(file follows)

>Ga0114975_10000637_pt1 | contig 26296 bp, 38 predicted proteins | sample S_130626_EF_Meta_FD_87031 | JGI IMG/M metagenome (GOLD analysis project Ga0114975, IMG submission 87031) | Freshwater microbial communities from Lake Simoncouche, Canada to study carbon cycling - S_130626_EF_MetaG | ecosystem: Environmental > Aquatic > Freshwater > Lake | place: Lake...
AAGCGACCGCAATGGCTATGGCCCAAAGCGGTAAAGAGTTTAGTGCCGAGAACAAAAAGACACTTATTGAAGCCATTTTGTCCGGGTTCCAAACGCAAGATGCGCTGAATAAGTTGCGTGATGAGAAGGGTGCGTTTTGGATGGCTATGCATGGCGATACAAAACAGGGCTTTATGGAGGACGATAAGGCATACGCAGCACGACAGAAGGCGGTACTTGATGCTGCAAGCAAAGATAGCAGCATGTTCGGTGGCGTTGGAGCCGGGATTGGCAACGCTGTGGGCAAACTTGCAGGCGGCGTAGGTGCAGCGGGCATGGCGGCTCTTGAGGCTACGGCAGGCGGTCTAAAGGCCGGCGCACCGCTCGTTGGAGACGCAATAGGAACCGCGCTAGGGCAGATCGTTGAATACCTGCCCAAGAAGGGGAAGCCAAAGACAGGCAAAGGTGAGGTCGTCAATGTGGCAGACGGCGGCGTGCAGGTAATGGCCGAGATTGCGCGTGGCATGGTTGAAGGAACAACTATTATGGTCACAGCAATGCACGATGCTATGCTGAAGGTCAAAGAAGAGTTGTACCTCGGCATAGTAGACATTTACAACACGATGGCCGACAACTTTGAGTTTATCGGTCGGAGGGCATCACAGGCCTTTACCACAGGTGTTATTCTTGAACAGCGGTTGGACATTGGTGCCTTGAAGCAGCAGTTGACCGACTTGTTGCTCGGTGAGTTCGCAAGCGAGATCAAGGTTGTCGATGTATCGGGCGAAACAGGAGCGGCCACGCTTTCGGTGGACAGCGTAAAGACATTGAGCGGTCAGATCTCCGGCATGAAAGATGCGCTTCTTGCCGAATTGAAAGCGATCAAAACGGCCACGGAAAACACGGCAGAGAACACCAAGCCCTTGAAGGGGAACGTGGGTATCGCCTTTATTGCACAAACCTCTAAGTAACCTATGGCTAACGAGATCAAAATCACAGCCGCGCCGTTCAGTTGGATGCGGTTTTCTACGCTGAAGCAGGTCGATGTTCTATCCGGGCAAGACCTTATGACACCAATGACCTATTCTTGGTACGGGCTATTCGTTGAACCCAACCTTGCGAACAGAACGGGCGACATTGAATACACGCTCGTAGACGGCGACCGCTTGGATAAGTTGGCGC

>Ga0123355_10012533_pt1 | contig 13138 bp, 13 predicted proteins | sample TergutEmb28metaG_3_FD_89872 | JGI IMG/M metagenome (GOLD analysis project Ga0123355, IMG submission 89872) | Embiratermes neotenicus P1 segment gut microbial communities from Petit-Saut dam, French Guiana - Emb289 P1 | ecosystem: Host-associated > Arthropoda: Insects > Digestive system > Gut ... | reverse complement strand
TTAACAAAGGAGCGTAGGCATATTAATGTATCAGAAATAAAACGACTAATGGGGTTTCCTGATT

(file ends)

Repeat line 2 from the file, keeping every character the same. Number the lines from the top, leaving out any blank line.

AAGCGACCGCAATGGCTATGGCCCAAAGCGGTAAAGAGTTTAGTGCCGAGAACAAAAAGACACTTATTGAAGCCATTTTGTCCGGGTTCCAAACGCAAGATGCGCTGAATAAGTTGCGTGATGAGAAGGGTGCGTTTTGGATGGCTATGCATGGCGATACAAAACAGGGCTTTATGGAGGACGATAAGGCATACGCAGCACGACAGAAGGCGGTACTTGATGCTGCAAGCAAAGATAGCAGCATGTTCGGTGGCGTTGGAGCCGGGATTGGCAACGCTGTGGGCAAACTTGCAGGCGGCGTAGGTGCAGCGGGCATGGCGGCTCTTGAGGCTACGGCAGGCGGTCTAAAGGCCGGCGCACCGCTCGTTGGAGACGCAATAGGAACCGCGCTAGGGCAGATCGTTGAATACCTGCCCAAGAAGGGGAAGCCAAAGACAGGCAAAGGTGAGGTCGTCAATGTGGCAGACGGCGGCGTGCAGGTAATGGCCGAGATTGCGCGTGGCATGGTTGAAGGAACAACTATTATGGTCACAGCAATGCACGATGCTATGCTGAAGGTCAAAGAAGAGTTGTACCTCGGCATAGTAGACATTTACAACACGATGGCCGACAACTTTGAGTTTATCGGTCGGAGGGCATCACAGGCCTTTACCACAGGTGTTATTCTTGAACAGCGGTTGGACATTGGTGCCTTGAAGCAGCAGTTGACCGACTTGTTGCTCGGTGAGTTCGCAAGCGAGATCAAGGTTGTCGATGTATCGGGCGAAACAGGAGCGGCCACGCTTTCGGTGGACAGCGTAAAGACATTGAGCGGTCAGATCTCCGGCATGAAAGATGCGCTTCTTGCCGAATTGAAAGCGATCAAAACGGCCACGGAAAACACGGCAGAGAACACCAAGCCCTTGAAGGGGAACGTGGGTATCGCCTTTATTGCACAAACCTCTAAGTAACCTATGGCTAACGAGATCAAAATCACAGCCGCGCCGTTCAGTTGGATGCGGTTTTCTACGCTGAAGCAGGTCGATGTTCTATCCGGGCAAGACCTTATGACACCAATGACCTATTCTTGGTACGGGCTATTCGTTGAACCCAACCTTGCGAACAGAACGGGCGACATTGAATACACGCTCGTAGACGGCGACCGCTTGGATAAGTTGGCGC